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The Battle of the Somme

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Introduction

GCSE History Coursework: Assignment 1 Question 1 1. In 1916, the Germans launched a major attack on the French fortresses in Verdun. The French were close to defeat but were determined not to surrender. They knew the British were about to launch a major attack on the Western Front which would take pressure off them. They also knew that the Germans were likely to call off the attack at Verdun if they were to defend against the English. The Battle of the Somme was known as the 'Big Push' that was hoped to end in a British victory- the breakthrough that would end the stalemate on the Western Front. The generals in charge at the Somme were Haig and Rawlinson. Haig was responsible for the planning of and directing the attack. He used very old-fashioned tactics. He believed that the machine gun was overrated and that we could win the war using cavalry alone. The principles of the attack were heavy artillery bombardment followed by mass infantry assault. The plan was to constantly bombard the German trenches with shells in order to destroy the front line and create a gap in the barbed-wire for the infantry to pass through It was hoped that if ...read more.

Middle

The rapid fire meant the well-armed Germans just cut through the soldiers until they were all dead, The Somme was also such a disaster because of the Generals' tactics. The horrific 1st day did not deter them from continuing for 4 months, knowing there was nearly no chance of a break-through. They were slaughtering the men with no results, Haig, especially is thought to be mainly to blame for the disaster. He used old-fashioned tactics which had failed miserably before, only this time on a much bigger scale. Basically, he was gambling with men's lives. Theoretically Rawlinson was in charge. Possibly, Haig disagreed with the plan but he was reluctant to overrule him. Overall, the Allies gained only a small amount of land, often lost immediately. This did not justify the loss of 420,000 men. GCSE History Coursework: Assignment 1 Question 3 3. The British Army at the Somme being described as 'lions led by donkeys' was a very clever statement as it is true on many levels. This quote was spoken by the German General Ludendorff. The fact that he was German is very significant, as by saying this, he is showing true respect for the British soldiers. ...read more.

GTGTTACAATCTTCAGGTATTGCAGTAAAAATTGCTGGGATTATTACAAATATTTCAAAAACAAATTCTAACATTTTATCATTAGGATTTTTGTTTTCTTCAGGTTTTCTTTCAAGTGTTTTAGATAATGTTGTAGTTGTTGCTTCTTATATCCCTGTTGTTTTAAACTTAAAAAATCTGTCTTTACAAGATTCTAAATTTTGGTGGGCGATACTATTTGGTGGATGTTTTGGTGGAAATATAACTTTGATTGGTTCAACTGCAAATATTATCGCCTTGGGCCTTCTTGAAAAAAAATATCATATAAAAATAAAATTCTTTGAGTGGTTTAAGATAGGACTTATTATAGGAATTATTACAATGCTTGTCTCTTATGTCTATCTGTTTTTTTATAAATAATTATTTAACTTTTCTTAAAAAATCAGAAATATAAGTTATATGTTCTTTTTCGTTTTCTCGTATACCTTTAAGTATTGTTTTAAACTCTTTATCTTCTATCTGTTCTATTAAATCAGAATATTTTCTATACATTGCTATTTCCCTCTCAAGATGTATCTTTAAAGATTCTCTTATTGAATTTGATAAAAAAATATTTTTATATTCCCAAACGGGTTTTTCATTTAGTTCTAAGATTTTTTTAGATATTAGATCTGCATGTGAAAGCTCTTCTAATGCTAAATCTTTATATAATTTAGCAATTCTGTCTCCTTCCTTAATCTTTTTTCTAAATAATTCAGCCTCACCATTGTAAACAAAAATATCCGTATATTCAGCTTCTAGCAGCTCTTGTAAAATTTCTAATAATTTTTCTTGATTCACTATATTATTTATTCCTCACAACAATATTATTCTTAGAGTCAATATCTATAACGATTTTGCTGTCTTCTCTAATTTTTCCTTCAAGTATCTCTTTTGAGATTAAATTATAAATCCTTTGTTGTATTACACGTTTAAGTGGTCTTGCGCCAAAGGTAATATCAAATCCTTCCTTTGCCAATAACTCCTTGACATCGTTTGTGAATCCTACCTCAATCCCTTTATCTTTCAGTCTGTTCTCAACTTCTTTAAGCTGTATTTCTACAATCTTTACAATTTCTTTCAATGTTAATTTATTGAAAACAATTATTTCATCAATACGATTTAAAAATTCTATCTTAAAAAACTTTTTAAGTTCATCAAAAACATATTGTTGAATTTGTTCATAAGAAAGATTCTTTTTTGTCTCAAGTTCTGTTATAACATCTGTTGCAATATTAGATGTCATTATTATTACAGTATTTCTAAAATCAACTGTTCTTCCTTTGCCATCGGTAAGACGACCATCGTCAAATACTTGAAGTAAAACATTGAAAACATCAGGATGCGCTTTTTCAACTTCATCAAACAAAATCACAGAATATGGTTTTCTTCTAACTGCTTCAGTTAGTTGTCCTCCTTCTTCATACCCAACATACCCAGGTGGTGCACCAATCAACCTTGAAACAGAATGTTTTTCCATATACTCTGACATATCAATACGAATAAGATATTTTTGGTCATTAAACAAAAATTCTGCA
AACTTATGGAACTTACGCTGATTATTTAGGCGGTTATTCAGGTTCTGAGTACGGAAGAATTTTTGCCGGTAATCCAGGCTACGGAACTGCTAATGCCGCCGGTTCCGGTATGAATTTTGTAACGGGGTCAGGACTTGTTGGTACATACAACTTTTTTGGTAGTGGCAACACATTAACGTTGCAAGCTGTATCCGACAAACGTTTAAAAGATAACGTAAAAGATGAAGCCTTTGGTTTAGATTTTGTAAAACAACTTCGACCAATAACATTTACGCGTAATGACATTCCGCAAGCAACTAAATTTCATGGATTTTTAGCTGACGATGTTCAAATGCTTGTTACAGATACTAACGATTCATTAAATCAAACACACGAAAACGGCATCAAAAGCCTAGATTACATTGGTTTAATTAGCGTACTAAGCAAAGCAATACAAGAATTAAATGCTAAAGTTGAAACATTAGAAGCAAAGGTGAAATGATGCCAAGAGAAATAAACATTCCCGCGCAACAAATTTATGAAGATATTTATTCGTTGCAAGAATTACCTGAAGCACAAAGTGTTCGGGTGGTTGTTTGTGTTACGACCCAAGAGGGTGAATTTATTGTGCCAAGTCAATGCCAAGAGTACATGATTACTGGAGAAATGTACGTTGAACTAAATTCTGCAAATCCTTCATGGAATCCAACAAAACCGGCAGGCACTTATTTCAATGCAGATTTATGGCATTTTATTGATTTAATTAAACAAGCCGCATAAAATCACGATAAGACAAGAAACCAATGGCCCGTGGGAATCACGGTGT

Conclusion

However, describing the Generals as donkeys is not always correct or accurate. The Allies were ultimately victorious which wouldn't have been possible if the Generals were totally incompetent Also, the German army at the Somme was extremely good, therefore it wasn't necessarily the tactics that had failed, it was just bad luck. The Generals at the Somme were put under great strain. It is very likely that no other British General could've withstood the pressure. The General particularly in question when discussing the Somme is Haig. He wasn't as incompetent as people think and being known as the 'bungler' or 'butcher' is rather harsh. He often varied his tactics to cope with the problems encountered and was devoted to his men. Also, he was trusted by the soldiers, a thing which many Generals lacked. When people cheered for him at the end of the war, he showed great modesty, claiming it was the soldiers they should be cheering for. In conclusion, it is clear to see there is a lot of evidence both agreeing and disagreeing with General Ludendorff's statement. I however, agree overall with the quotation 'lions led by donkeys'. Even though the Generals were not as incompetent as people often think, they made some stupid mistakes that cost Britain thousands of innocent men. ...read more.

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